Every so often at iModerate we are fortunate enough to partner with another research organization to bring a powerful solution to the marketplace and get some great insights on interesting topics through the power of power of collaborative research. Recently we teamed up with Toluna as the qualitative engine behind their Quali MultiMind Omnibus™, a quick and affordable way for companies to couple Toluna’s omnibus data with our professionally moderated, real-time conversations.
On the heels of back to school, we had the pleasure of running a hybrid study on a topic of tremendous intrigue and concern – bullying. 600+ US-respondents (all have kids currently enrolled in school) completed the survey, 20 of which were intercepted by iModerate’s moderators to better understand how parents feel about bullying. Specifically, what are their concerns? How do they take action? And how can they help? The hybrid approach afforded us the opportunity to facilitate broader research goals. To that end, we feel this study is a great example of how qualitative and quantitative can flow together in a synergistic way to capture the complete research story.
Here are just a few of the findings:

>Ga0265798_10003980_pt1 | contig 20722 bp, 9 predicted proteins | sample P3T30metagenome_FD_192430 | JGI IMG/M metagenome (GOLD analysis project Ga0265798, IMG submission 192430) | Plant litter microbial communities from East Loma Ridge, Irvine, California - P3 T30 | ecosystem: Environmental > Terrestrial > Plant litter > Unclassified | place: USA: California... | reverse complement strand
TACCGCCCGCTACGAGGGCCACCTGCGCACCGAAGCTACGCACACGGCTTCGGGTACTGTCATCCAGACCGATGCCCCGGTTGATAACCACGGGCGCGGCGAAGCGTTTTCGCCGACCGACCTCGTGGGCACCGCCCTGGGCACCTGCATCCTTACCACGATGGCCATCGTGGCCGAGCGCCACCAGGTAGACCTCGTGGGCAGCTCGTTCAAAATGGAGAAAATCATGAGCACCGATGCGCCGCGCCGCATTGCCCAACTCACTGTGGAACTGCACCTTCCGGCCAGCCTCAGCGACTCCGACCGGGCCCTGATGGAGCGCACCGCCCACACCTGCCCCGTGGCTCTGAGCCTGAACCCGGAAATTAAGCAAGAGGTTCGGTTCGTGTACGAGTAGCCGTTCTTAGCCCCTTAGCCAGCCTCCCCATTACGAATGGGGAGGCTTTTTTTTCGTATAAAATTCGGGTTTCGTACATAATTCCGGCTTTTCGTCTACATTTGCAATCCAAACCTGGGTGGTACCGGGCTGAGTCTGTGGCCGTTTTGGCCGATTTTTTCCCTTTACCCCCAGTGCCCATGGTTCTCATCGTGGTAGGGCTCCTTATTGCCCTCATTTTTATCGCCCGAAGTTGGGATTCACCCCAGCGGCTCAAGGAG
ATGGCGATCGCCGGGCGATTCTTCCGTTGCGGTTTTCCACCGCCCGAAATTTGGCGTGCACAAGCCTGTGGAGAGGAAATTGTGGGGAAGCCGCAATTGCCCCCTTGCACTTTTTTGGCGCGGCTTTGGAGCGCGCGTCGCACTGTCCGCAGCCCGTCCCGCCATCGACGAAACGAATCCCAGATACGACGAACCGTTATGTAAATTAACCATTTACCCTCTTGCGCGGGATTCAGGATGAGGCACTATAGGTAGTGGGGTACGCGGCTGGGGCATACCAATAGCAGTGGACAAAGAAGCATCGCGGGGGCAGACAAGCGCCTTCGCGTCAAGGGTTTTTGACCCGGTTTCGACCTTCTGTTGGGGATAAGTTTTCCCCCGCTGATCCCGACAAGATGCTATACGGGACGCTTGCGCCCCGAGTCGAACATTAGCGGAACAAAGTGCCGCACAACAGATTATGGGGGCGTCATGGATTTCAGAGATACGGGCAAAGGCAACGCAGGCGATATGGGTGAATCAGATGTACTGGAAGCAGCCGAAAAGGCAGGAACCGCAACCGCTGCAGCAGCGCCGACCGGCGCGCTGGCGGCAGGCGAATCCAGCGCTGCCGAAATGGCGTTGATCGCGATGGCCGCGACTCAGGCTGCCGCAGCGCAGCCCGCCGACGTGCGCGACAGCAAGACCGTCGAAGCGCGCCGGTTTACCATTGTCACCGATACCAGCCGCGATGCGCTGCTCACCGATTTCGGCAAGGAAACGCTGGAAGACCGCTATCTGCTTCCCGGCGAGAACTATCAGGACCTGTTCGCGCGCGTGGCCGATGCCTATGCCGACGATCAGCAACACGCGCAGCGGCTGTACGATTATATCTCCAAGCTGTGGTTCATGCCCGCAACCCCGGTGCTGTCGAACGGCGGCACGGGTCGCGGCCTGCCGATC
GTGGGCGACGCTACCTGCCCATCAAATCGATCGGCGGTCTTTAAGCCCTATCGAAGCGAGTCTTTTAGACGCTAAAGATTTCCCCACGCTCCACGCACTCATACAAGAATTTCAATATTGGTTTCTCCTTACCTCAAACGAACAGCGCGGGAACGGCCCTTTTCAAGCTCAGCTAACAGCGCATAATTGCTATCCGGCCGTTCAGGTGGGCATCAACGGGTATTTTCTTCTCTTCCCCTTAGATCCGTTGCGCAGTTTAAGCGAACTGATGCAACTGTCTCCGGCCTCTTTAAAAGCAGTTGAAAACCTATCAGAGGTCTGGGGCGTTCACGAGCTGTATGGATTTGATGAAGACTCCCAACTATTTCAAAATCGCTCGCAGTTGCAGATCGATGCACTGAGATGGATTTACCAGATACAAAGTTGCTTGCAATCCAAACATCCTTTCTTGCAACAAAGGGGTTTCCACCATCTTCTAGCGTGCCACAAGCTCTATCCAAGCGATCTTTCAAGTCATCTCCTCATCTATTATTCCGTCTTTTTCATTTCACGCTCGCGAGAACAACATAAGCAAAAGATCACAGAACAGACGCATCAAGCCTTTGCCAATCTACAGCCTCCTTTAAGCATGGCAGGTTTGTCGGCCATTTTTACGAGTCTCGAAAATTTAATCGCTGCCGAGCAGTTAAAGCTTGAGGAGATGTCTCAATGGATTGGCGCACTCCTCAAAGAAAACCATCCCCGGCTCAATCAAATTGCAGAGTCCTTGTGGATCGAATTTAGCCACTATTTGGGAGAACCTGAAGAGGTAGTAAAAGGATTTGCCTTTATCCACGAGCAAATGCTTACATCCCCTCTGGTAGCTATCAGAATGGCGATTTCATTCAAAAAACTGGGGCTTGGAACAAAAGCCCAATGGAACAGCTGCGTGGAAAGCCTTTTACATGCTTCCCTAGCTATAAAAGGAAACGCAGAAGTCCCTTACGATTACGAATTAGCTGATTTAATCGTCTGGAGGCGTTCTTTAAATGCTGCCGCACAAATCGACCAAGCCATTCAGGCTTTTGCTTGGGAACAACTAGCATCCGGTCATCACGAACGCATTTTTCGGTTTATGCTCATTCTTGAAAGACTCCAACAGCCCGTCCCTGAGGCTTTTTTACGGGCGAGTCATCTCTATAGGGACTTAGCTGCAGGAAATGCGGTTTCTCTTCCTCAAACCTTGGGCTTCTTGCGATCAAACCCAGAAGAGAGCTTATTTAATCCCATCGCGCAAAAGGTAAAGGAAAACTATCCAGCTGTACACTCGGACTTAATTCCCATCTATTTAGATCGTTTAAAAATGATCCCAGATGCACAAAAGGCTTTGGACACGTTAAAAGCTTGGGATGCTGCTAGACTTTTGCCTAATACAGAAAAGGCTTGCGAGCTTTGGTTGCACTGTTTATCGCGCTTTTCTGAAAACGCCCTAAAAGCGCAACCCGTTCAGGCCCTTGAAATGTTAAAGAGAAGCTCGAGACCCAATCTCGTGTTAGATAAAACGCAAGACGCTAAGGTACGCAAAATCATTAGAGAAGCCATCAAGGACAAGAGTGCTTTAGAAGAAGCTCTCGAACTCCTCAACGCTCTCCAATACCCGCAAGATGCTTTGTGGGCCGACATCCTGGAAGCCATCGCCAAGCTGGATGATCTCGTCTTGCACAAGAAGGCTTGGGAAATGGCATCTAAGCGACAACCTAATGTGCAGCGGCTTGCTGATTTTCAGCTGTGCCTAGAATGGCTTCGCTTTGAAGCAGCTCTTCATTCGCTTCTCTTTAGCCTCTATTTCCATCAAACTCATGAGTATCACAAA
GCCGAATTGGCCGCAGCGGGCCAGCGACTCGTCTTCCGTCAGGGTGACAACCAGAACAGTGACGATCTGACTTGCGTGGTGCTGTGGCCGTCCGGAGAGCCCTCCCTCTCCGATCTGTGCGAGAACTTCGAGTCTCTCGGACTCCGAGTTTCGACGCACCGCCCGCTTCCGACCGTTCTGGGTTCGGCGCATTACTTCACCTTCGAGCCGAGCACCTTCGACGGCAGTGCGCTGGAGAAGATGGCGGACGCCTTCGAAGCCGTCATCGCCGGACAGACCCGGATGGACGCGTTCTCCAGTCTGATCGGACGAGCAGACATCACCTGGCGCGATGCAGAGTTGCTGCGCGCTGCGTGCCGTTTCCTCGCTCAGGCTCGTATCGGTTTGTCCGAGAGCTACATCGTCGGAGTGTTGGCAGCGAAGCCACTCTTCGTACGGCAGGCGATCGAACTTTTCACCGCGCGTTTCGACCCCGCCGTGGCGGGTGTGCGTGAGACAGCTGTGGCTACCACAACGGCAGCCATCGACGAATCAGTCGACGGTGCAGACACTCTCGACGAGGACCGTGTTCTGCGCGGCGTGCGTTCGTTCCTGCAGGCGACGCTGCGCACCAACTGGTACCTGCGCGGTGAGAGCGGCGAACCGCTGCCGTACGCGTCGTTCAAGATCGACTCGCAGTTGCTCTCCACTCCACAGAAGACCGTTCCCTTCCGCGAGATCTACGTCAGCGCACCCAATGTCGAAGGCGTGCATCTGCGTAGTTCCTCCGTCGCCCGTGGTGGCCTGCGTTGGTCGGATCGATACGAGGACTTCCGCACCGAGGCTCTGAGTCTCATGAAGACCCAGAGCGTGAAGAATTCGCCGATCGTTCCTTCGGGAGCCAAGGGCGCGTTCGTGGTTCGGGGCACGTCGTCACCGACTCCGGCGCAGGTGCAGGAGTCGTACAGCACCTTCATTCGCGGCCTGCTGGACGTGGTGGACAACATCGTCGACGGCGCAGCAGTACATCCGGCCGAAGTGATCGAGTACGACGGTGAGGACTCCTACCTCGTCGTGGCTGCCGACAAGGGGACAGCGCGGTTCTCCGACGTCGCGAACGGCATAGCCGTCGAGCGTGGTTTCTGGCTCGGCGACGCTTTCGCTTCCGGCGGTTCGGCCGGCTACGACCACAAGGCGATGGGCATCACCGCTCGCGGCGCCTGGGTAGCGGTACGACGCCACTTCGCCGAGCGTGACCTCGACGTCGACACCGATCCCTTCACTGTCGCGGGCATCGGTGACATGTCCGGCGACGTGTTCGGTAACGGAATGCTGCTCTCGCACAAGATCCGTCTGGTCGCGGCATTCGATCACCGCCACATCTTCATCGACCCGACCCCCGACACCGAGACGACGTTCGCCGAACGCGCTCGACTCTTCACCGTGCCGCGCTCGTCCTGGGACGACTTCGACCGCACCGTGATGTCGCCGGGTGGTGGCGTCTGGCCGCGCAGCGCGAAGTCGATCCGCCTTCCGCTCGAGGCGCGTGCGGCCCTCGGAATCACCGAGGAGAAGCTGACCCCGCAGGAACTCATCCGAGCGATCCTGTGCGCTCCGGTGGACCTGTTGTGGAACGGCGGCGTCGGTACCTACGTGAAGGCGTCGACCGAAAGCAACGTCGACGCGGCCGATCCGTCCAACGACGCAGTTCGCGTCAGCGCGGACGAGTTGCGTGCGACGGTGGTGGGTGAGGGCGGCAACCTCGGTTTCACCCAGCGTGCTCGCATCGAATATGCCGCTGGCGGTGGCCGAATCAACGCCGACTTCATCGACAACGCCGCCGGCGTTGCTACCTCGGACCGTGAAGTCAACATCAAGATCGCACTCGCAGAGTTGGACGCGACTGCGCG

- In terms of specific types of bullying, 69% of parents are concerned with verbal abuse while 65% of parents are concerned with physical abuse.
- Generally schools are faring well with regard to their bullying policies in parents’ eyes. 57% of parents would give their schools an above average grade (A or B) as it relates to dealing with bullying. 20% gave an average grade (C), and 9% a below average grade (D or F).
- However, while parents know schools have anti-bullying policies; they do not feel well informed about them. Some interesting suggestions from parents arose qualitatively, such as; “Maybe schools should provide an update on bullying behaviors and resources to call with concerns.”
- While 47% of respondents feel that the school/district should take full or most of the responsibility when it comes to in-school bullying during school hours, many parents believe that teaching their children to be positive role models is the best way to prevent them from falling victim to bullying in the first place. In the conversations, one respondent commented, “I’ve raised my 5 children to be compassionate, concerned and understanding… it may only take a ‘hello’ to help others with what they might be dealing with.”